John Stafford

November 1997

Blue Tak: The Duct Tape of High End Audio

In Canada, we have a TV show that is best described as the Canadian version of ‘Home Improvement.’ The show is called ‘Red Green’ and its star, a gentleman named Red Green, uses duct tape to make just about everything. You know it’s a Canadian show because, unlike Home Improvement, Red Green wears a plaid shirt. In fact, I think everyone on the show wears a plaid shirt. Red Green’s favorite sayings are:  

You may be asking what exactly this has to do with audio. I believe that Blue Tak is as useful in high end audio as duct tape is around the house. I’m a little too thrifty to actually drop the 15 or so dollars for the audio version of the stuff, so I head out to the local office supply store for the nearest equivalent. In whatever incarnation it comes, be it Blue Tak, Fun Tak, Wall Tak, etc., that little blue gob of goo has got to be the most useful audio accessory on the face of the planet. I call it the ‘duct tape’ of high end audio. For simplicity’s sake, I will simply refer to it as Tak.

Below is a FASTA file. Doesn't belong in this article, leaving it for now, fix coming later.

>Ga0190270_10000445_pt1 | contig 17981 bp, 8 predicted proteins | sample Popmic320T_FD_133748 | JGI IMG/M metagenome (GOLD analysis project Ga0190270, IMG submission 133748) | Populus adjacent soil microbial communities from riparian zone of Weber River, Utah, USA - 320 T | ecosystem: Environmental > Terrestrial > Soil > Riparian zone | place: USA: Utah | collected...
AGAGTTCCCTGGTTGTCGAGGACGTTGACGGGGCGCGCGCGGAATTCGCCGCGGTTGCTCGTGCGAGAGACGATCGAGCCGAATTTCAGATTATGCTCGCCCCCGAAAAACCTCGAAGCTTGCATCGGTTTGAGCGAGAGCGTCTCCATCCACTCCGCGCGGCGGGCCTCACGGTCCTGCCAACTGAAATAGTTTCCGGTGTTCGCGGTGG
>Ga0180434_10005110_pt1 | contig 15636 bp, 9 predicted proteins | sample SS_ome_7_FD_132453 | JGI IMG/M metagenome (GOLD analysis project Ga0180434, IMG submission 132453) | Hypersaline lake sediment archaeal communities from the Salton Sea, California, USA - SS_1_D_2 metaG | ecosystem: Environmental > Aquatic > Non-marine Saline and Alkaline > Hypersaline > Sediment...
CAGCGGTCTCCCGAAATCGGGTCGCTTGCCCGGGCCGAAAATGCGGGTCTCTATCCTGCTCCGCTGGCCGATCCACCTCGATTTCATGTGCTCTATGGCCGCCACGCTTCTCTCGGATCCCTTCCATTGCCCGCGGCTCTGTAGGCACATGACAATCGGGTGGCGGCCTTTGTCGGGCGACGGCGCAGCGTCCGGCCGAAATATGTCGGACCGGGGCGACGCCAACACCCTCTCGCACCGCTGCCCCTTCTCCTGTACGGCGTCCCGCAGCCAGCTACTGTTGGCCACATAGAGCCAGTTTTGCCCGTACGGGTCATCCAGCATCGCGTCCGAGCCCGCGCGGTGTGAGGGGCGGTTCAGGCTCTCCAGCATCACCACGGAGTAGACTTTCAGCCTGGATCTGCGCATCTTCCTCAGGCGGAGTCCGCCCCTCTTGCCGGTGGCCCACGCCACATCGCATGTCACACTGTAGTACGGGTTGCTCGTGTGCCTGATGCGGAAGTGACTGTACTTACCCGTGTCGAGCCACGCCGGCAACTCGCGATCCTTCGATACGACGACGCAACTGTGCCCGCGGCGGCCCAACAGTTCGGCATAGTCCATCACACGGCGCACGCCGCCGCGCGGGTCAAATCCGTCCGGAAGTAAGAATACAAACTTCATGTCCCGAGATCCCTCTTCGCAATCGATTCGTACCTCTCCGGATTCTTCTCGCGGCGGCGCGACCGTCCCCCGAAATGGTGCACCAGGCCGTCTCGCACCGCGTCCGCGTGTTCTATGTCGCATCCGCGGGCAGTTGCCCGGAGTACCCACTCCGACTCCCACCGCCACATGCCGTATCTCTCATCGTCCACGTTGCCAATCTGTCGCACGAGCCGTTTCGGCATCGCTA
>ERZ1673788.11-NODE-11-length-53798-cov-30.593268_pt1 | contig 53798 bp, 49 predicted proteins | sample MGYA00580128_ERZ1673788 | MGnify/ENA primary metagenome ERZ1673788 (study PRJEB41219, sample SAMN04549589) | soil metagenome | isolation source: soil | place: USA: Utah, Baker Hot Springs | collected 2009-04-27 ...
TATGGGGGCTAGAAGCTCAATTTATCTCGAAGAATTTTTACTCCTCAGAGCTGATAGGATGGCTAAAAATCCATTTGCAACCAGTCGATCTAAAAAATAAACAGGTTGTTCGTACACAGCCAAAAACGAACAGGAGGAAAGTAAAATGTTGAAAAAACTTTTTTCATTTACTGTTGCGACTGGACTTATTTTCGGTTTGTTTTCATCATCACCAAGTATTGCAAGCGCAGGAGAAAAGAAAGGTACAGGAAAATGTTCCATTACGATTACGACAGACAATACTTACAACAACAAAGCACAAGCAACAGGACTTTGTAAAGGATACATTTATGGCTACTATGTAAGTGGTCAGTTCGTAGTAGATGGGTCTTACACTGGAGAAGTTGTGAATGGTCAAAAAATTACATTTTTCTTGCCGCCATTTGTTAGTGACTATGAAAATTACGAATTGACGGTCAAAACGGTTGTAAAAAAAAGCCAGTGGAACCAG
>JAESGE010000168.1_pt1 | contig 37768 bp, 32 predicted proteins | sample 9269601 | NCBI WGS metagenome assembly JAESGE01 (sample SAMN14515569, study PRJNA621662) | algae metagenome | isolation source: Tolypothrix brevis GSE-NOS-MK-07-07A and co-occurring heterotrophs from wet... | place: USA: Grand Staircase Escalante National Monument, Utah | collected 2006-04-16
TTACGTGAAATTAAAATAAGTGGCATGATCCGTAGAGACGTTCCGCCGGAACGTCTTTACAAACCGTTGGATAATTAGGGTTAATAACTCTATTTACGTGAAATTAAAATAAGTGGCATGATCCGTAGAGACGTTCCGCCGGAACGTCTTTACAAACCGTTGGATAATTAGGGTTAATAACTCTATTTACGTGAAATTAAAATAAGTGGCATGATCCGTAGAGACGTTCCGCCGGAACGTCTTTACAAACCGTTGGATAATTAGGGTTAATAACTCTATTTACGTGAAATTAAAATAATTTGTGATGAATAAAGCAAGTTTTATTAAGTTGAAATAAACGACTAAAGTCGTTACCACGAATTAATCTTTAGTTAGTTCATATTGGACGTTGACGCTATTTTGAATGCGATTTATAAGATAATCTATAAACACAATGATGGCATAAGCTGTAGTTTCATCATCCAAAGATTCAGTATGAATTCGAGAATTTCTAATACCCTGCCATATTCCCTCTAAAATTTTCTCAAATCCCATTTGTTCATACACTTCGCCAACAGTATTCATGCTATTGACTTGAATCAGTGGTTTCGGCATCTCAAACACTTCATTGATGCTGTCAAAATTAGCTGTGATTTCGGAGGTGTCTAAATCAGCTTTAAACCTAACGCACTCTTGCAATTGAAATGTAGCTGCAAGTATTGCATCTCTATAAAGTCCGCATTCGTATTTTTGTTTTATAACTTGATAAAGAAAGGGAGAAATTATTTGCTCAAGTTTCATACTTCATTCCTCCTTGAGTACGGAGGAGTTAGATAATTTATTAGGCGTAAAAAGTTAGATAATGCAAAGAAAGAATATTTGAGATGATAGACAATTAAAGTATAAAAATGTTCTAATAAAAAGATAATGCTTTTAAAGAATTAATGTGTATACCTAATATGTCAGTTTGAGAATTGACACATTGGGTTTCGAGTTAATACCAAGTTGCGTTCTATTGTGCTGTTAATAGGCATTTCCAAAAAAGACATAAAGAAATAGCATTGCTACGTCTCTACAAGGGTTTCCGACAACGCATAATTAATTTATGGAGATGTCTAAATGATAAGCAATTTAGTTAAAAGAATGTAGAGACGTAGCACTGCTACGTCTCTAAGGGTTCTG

Why is this stuff so incredibly handy? It has some very important qualities that are highly prized in this crazy hobby: it sticks to things without leaving marks when it’s removed (mostly!), it sticks things together even if they aren’t smooth or flat, and it is low in resonance. These combinations make it very useful to stick any combination of things together while reducing vibrations.

 Here are some uses, some common, some a little different:

Most of what I have described are almost identical situations - something needing a damped attachment that is easily removed. Here are some uses that are a little more fun:

 Do you have a use for Tak? Let us know…

...John Stafford